Officials with the group Survivors Network of Those Abused by Priests (Snap) said they were dismayed that Cardinal Bernard Francis Law, the former archbishop of Boston, has been chosen to preside at a mass for the pope on Monday, and said the group's leaders would distribute leaflets outside the event in protest.
"We plan to pass out flyers outside the mass where Cardinal Law will be presiding," Barbara Blaine, Snap's president, told journalists on Sunday.
"We're disappointed he's doing this, and we plan to make that clear. It's rubbing salt into the wounds of victims. We feel at this time he should be taking a backseat and not being in the limelight," said Blaine, who said that other protest actions might be added over the course of the coming week.
Law was tapped to lead the Monday's mass marking the fourth day of the "novendiales" - the nine-day period of formal mourning which began with the pope's funeral mass on Friday.
After Law was forced to quit in late 2002 over a series of paedophilia sex scandals involving priests in his diocese, he was chosen by the pope to head one of Rome's great basilicas, St Mary Major, where he will lead the memorial mass on Monday.
For many Catholics in the US, Law continues to symbolize a church hierarchy that protects priests instead of their young victims.
"We are terribly upset about Law's high visibility and his apparent willingness to exploit the pope's death for his own selfish rehabilitation purposes," David Clohessy, Snap's national director told journalists on Sunday.
"We feel compelled to be there to remind people that his leadership role continues to rub salt into the wounds of already very, very deeply hurt people," he said.
"For the one billion Catholics throughout the world, this is not the most important issue"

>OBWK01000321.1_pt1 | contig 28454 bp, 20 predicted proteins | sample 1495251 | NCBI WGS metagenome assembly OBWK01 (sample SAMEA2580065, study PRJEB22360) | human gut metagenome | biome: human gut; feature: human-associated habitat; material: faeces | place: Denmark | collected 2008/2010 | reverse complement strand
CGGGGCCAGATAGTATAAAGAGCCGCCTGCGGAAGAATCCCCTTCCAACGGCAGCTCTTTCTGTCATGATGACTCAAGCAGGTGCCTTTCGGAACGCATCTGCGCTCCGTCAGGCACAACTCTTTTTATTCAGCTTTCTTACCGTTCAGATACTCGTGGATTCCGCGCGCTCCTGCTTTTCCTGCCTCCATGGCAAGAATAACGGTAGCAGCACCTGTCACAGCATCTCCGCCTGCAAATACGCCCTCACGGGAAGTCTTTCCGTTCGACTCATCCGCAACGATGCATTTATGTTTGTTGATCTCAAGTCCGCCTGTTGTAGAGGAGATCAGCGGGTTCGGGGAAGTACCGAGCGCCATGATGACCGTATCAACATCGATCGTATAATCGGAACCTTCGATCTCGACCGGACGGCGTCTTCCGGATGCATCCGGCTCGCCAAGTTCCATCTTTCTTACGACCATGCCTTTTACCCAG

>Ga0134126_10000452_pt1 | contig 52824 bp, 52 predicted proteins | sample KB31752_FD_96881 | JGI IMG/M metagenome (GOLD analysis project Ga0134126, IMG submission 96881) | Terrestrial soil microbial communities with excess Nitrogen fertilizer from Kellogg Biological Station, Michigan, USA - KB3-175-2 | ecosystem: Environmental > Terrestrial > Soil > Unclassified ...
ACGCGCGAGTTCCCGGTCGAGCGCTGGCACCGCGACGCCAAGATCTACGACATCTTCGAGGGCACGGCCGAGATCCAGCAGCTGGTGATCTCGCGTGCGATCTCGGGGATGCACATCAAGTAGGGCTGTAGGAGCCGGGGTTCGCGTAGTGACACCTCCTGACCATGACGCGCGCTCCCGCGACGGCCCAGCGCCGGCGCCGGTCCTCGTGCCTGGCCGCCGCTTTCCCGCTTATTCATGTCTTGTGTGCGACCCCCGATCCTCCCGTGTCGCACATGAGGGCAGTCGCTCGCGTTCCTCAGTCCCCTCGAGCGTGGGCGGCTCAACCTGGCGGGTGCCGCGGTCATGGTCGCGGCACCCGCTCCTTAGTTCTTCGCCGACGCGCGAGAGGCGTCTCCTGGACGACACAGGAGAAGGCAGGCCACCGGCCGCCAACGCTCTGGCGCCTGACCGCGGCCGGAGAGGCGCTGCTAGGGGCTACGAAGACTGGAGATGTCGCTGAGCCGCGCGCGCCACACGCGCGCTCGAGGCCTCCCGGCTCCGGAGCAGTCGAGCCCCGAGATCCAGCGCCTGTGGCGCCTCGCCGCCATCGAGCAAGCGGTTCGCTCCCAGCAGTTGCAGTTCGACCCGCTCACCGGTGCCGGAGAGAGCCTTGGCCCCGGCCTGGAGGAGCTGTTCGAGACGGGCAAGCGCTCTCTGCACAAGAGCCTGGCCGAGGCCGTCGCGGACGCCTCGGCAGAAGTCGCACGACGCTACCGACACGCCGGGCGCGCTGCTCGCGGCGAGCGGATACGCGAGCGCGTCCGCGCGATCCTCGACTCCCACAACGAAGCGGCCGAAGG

president of The Catholic University in Washington
Another group representing victims of sex abuse by priests, Voice of the Faithful, said Law had, by and large, been given a pass during the scandal that had cost the church millions of dollars in legal settlements and undermined the church's authority for many US Catholics.
"I think (the pope) perceived the gravity around some of the issues of clergy sexual abuse, but I do think he had a blind spot in understanding Cardinal Law's culpability," said Voice of the Faithful spokeswoman Suzanne Morse.
Clohessy said Snap hoped that the group's presence in Rome would ensure that cardinals choose a compassionate successor to John Paul II who might be to sensitive to the paedophilia issue.
"We want to try to make sure that the clergy sex abuse crisis is on the cardinals' radar screen, and is a part of their decision-making around the next pope," he said.
"When an 85-year old grandmother whose daughter was repeatedly raped by a Massachusetts priest turns on her television to watch the ceremonies, she ought not to be hurt again ... by seeing Law in a position of honor and respect."
"It's just grossly insensitive. The most charitable explanation is that Vatican bureaucrats are out of touch," said Clohessy.
But speaking on CNN television on Sunday, US Catholic clergy said the sex abuse scandal, while serious, should not be allowed to overshadow the conclave.
"For the one billion Catholics throughout the world, this is not the most important issue," said Father David O'Connell, president of The Catholic University in Washington, DC.